# Parabolic

### Syntax

```public Parabolic(Bars bars, double accelUp, double accelDown, double accelMax, string description)
public static Parabolic Series(Bars bars, double accelUp, double accelDown, double accelMax)
```

### Parameter Description

 bars The Bars object accelUp Acceleration during up moves accelDown Acceleration during down moves accelMax Maximum acceleration

### Description

Welles Wilder's Parabolic SAR is actually a type of trailing stop-based system, but it's often used as an indicator. The SAR (Stop And Reverse) uses a trailing stop level that follows prices as they move up or down. The stop level increases speed based on an "Acceleration Factor". When plotted on the chart, this stop level resembles a parabolic curve, thus the indicator's name. The Parabolic function accepts 3 parameters. The first two control the Acceleration during up and down moves, respectively. The last parameter determines the maximum Acceleration.

The Parabolic assumes that you are trading a trend and therefore expects price to change over time. If you are long the Parabolic SAR will move the stop up every period, regardless of whether the price has moved. It moves down if you are short.

### Interpretation

• The Parabolic SAR trading system uses the Parabolic level as a Stop and Reverse point. This stop is calculated for the next period. When the stop is hit, this signals to close the trade and take a new trade in the opposite direction. The system is typically always in the market.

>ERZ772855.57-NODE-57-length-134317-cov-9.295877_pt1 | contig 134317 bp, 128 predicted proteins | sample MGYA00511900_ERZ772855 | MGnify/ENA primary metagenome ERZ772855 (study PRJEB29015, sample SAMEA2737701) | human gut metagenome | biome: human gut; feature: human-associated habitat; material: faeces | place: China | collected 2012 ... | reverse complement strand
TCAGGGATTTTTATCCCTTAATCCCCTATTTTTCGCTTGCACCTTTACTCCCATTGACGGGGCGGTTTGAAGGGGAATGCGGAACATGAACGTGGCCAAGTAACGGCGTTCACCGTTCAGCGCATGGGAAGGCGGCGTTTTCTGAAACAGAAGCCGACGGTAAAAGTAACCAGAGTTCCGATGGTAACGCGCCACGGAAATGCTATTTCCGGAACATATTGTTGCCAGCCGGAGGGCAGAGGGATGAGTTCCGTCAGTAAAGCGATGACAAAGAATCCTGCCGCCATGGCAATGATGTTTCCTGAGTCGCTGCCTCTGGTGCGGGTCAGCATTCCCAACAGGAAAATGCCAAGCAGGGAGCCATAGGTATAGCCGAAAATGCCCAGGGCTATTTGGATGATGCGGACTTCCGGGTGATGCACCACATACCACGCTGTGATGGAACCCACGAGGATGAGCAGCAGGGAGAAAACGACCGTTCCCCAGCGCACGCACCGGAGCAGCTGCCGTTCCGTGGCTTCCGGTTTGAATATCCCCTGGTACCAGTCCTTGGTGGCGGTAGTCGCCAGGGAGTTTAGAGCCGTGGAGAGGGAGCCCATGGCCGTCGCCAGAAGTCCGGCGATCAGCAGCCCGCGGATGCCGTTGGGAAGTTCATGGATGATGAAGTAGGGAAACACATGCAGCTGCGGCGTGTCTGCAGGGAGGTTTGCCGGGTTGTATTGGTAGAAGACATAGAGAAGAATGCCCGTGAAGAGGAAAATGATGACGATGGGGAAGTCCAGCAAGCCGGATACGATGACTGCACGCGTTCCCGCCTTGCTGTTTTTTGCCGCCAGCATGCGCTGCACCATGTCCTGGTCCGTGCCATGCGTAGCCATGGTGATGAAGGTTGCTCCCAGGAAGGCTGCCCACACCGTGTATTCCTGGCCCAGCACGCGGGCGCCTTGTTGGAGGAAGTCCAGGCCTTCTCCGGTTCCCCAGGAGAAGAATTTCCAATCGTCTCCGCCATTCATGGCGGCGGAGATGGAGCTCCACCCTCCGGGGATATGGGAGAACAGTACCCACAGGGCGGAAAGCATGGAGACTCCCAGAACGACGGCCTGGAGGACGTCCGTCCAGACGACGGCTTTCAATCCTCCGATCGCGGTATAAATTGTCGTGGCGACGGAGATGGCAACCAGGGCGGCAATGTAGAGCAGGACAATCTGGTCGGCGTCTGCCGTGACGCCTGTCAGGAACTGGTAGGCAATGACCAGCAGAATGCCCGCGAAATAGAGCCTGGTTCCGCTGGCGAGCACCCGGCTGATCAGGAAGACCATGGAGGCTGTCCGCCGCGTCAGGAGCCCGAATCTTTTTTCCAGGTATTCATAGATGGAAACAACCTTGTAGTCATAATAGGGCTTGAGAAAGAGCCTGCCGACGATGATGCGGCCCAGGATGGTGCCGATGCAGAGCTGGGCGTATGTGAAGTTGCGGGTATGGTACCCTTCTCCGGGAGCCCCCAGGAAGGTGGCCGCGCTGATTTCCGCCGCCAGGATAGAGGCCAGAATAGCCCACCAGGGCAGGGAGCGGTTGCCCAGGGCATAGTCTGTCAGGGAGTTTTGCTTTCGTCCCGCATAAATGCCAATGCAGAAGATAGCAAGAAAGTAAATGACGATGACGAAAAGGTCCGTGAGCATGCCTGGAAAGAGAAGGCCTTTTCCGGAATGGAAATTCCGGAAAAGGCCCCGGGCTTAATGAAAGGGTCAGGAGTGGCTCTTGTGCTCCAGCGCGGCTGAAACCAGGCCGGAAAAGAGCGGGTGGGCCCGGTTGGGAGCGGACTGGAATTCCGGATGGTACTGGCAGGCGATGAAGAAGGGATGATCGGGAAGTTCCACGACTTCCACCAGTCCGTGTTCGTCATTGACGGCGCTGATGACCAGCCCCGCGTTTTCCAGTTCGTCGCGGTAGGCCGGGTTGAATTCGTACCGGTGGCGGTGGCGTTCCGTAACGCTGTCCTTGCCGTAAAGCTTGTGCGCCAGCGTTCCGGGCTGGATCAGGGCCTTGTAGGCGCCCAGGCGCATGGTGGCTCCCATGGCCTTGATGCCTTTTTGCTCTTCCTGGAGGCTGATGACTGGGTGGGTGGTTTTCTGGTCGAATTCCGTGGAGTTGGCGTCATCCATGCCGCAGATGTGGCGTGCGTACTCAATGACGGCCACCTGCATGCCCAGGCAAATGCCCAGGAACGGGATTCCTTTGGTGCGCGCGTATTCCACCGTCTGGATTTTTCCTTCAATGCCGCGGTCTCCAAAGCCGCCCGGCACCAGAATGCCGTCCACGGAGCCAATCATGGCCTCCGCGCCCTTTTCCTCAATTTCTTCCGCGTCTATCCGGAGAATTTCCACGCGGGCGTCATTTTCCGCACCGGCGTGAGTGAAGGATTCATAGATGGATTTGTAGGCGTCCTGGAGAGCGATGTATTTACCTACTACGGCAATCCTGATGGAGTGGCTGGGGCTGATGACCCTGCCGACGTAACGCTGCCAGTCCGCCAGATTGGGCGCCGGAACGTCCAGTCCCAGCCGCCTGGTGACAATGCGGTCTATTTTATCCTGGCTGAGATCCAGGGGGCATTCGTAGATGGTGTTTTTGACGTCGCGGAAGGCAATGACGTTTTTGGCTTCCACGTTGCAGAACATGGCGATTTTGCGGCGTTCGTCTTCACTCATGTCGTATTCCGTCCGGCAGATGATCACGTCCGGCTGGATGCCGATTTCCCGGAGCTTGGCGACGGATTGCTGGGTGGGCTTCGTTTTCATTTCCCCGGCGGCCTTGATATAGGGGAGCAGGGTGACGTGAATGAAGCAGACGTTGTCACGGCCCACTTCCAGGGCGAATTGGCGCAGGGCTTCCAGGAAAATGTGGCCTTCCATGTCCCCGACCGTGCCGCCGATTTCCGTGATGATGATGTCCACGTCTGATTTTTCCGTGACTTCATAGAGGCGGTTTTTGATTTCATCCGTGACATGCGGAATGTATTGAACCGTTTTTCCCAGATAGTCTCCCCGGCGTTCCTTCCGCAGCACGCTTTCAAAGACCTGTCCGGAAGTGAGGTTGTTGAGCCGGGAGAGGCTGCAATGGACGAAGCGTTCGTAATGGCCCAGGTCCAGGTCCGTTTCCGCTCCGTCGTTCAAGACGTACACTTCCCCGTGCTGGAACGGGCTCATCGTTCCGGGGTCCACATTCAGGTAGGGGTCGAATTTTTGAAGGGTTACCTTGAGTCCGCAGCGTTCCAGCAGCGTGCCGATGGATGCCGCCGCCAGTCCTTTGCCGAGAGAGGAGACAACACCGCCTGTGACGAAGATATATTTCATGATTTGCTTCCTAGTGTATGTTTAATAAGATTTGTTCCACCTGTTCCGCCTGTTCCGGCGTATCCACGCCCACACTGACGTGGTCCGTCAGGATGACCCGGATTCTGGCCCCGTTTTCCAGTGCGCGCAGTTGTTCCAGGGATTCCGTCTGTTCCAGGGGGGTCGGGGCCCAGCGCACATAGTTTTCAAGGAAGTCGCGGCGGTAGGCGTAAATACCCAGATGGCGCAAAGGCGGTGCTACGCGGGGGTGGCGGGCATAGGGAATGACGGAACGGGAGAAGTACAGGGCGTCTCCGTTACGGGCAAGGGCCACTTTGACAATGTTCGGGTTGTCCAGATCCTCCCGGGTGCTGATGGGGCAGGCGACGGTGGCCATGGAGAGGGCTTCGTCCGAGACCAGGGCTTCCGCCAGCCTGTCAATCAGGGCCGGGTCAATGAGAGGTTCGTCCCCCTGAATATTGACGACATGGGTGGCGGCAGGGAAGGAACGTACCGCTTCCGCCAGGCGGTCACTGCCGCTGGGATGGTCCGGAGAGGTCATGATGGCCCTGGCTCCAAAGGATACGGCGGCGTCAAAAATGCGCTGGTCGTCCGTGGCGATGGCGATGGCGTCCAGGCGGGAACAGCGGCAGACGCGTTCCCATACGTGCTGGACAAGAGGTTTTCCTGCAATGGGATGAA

• When price movement trades in a narrow trading range, the Parabolic SAR will whipsaw. The Parabolic is trend following indicator, it is useless in the absence of a trend. Use another indicator, such as ADXR, to determine trend strength.
• The Parabolic excels in fast moving trends that accelerate as they progress. The stops are also calculated to accelerate, hence you need to have the correct "Acceleration Factor" to match the market you are trading. Up and down accelerations parameters maybe different.
• The indicator is usually shown as a series of dots above or below the price bars. The dots are the stop levels. You should be short when the stops are above the bars and long when the stops are below the bars. When a stop is hit then trade in opposite direction.

### Calculation

SARt = SARc + AF * (EP - SARc), where

SARt = the stop for the next bar
SARc = the stop for the current bar
AF = Acceleration Factor
EP = Extreme Point for current trade

The AF used by Wilder is 0.02. This means move the stop 2 percent of distance between EP and the original stop. Each time the EP changes, the AF increases by 0.02 up to the maximum acceleration, 0.2 in Wilders' case. Practical values are: AF range 0.01 to 0.025, and AFmax range of 0.1 to 0.25.

If long then EP is the highest high since going long, if short then EP is the lowest low since going short.

### Example

```using System;
using System.Collections.Generic;
using System.Text;
using System.Drawing;
using WealthLab;
using WealthLab.Indicators;namespace WealthLab.Strategies
{
public class MyStrategy : WealthScript
{
protected override void Execute()
{
double x = 0;
PlotSeries( PricePane, Parabolic.Series( Bars, 0.02, 0.02, 0.2 ), Color.Red, WealthLab.LineStyle.Dots, 3 );

for(int bar = 20; bar < Bars.Count; bar++)
{
x = Parabolic.Series( Bars, 0.02, 0.02, 0.2 )[bar];				if (!IsLastPositionActive)
{
if( Low[bar] < x )
ShortAtStop( bar+1, x );
}
else
{
Position p = LastPosition;
if( p.PositionType == PositionType.Long )
{
SellAtStop( bar+1, p, x );
ShortAtStop( bar+1, x );
} else
{
CoverAtStop( bar+1, p, x );